Tuesday, May 10, 2011

A Conversation With Stephen Hawking Life and the Cosmos, Word by Painstaking Word By Claudia DREIFUS

TEMPE, Ariz. — Like Einstein, he is as famous for his story as for his science.

                                                                                                                   Sean McCabe

 At the age of 21, the British physicist Stephen Hawking was found to have amyotrophic lateral sclerosis, Lou Gehrig’s disease. While A.L.S. is usually fatal within five years, Dr. Hawking lived on and flourished, producing some of the most important cosmological research of his time.
 In the 1960s, with Sir Roger Penrose, he used mathematics to explicate the properties of black holes. In 1973, he applied Einstein’s general theory of relativity to the principles of quantum mechanics. And he showed that black holes were not completely black but could leak radiation and eventually explode and disappear, a finding that is still reverberating through physics and cosmology.
 Dr. Hawking, in 1988, tried to explain what he knew about the boundaries of the universe to the lay public in “A Brief History of Time: From Big Bang to Black Holes.” The book sold more than 10 million copies and was on best-seller lists for more than two years.

                                                             Geoff Robins/Agence France-Presse - Getty Images
 Renowned physicist and professor Stephen Hawking at the Perimeter Institute for Theoretical Physics in Waterloo, Ontario, Canada, June 20, 2010.

 Today, at 69, Dr. Hawking is one of the longest-living survivors of A.L.S., and perhaps the most inspirational. Mostly paralyzed, he can speak only through a computerized voice simulator.
 On a screen attached to his wheelchair, commonly used words flash past him. With a cheek muscle, he signals an electronic sensor in his eyeglasses to transmit instructions to the computer. In this way he slowly builds sentences; the computer transforms them into the metallic, otherworldly voice familiar to Dr. Hawking’s legion of fans.
 It’s an exhausting and time-consuming process. Yet this is how he stays connected to the world, directing research at the Center for Theoretical Cosmology at the University of Cambridge, writing prolifically for specialists and generalists alike and lecturing to rapt audiences from France to Fiji.

                                                                             Tom Story/Arizona State University
THIS PHYSICIST'S LIFE Stephen Hawking spoke recently in Tempe, Ariz.

 Dr. Hawking came here last month at the invitation of a friend, the cosmologist Lawrence Krauss , for a science festival sponsored by the Origins Project of Arizona State University. His lecture, “My Brief History,” was not all quarks and black holes. At one point, he spoke of the special joys of scientific discovery.
 “I wouldn’t compare it to sex,” he said in his computerized voice, “but it lasts longer.” The audience roared.
 The next afternoon, Dr. Hawking sat with me for a rare interview. Well, a kind of interview, actually.
 Ten questions were sent to his daughter, Lucy Hawking, 40, a week before the meeting. So as not to exhaust her father, who has grown weaker since a near-fatal illness two years ago, Ms. Hawking read them to him over a period of days.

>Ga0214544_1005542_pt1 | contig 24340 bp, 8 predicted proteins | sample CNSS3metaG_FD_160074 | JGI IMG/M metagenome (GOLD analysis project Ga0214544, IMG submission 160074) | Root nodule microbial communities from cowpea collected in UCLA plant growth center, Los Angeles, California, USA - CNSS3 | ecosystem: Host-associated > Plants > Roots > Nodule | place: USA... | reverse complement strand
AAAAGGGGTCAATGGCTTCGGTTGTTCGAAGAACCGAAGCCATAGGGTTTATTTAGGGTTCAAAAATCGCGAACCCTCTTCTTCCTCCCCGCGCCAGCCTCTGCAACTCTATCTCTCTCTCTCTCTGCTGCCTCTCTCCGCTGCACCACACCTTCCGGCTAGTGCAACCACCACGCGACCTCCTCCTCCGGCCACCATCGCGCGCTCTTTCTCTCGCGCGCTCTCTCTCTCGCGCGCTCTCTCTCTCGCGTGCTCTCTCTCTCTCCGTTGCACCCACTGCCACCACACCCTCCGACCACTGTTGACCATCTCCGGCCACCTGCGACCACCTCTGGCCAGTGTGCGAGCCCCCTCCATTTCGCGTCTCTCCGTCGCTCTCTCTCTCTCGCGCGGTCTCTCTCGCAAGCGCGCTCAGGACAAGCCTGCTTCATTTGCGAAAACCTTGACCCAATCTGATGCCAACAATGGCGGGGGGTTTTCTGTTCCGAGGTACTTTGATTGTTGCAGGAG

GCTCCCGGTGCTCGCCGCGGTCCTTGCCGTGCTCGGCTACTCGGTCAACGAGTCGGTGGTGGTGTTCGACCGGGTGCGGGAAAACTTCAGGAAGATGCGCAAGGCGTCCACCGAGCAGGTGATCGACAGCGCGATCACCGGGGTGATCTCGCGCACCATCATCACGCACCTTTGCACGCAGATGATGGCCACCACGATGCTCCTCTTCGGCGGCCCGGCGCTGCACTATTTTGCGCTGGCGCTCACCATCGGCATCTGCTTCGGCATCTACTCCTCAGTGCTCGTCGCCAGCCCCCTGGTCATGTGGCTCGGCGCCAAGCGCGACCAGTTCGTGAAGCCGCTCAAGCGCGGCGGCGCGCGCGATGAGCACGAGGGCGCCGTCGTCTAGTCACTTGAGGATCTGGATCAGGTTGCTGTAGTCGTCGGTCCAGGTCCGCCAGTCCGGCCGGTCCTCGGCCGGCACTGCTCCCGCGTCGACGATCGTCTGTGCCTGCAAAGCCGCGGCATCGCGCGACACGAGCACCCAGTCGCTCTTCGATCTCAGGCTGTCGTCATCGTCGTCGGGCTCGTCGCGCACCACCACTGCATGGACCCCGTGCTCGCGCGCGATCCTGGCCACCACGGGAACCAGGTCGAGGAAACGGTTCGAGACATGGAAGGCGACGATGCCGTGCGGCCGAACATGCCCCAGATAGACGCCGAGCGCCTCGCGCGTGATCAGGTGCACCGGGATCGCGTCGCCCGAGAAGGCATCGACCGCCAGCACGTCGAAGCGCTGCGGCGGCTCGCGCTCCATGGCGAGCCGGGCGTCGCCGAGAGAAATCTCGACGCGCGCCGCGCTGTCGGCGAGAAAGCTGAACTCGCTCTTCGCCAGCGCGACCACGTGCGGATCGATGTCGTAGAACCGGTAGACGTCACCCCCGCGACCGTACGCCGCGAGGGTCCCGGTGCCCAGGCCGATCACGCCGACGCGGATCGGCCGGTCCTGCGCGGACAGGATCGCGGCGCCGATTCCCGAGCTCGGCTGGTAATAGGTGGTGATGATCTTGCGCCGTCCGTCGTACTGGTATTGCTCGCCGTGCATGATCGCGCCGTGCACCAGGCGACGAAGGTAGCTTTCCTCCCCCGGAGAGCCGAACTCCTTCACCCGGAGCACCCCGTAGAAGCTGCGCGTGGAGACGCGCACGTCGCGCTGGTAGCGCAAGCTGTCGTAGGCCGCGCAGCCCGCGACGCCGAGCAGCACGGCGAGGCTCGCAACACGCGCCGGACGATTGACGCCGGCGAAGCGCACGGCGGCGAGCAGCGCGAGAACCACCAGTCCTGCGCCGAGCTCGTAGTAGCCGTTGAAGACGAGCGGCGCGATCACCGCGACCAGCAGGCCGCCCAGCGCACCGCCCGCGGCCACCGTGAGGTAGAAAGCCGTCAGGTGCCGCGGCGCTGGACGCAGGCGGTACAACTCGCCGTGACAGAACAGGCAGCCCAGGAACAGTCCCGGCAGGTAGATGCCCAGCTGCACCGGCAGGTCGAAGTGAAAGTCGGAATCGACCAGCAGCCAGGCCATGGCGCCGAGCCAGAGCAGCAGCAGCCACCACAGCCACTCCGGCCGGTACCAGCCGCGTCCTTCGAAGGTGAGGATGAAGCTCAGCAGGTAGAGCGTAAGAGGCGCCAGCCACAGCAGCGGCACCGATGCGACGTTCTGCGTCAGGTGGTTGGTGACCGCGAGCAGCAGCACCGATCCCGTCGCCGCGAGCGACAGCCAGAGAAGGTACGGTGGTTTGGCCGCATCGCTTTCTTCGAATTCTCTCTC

During our meeting, the physicist played back his answers. Only one exchange, the last, was spontaneous. Yet despite the limitations, it was Dr. Hawking who wanted to do the interview in person rather than by e-mail.
 Some background on the second query, the one about extraterrestrials. For the past year, Lucy Hawking was writer in residence at the Origins Project at Arizona State University. As part of her work, she and Paul Davies, a physicist at Arizona State, started a contest, “Dear Aliens,” inviting Phoenix schoolchildren to write essays about what they might say to space beings trying to contact Planet Earth.

Q. Dr. Hawking, thank you so much for taking time to talk to Science Times. I’m wondering, what is a typical day like for you?

A. I get up early every morning and go to my office where I work with my colleagues and students at Cambridge University. Using e-mail, I can communicate with scientists all over the world.
 Obviously, because of my disability, I need assistance. But I have always tried to overcome the limitations of my condition and lead as full a life as possible. I have traveled the world, from the Antarctic to zero gravity. (Pause.) Perhaps one day I will go into space.

Q. Speaking of space: Earlier this week, your daughter, Lucy, and Paul Davies, the Arizona State University physicist, sent a message into space from an Arizona schoolchild to potential extraterrestrials out there in the universe. Now, you’ve said elsewhere that you think it’s a bad idea for humans to make contact with other forms of life. Given this, did you suggest to Lucy that she not do it? Hypothetically, let’s say as a fantasy, if you were to send such a message into space, how would it read?

A. Previously I have said it would be a bad idea to contact aliens because they might be so greatly advanced compared to us, that our civilization might not survive the experience. The “Dear Aliens” competition is based on a different premise.
 It assumes that an intelligent extraterrestrial life form has already made contact with us and we need to formulate a reply. The competition asks school-age students to think creatively and scientifically in order to find a way to explain human life on this planet to some inquisitive aliens. I have no doubt that if we are ever contacted by such beings, we would want to respond.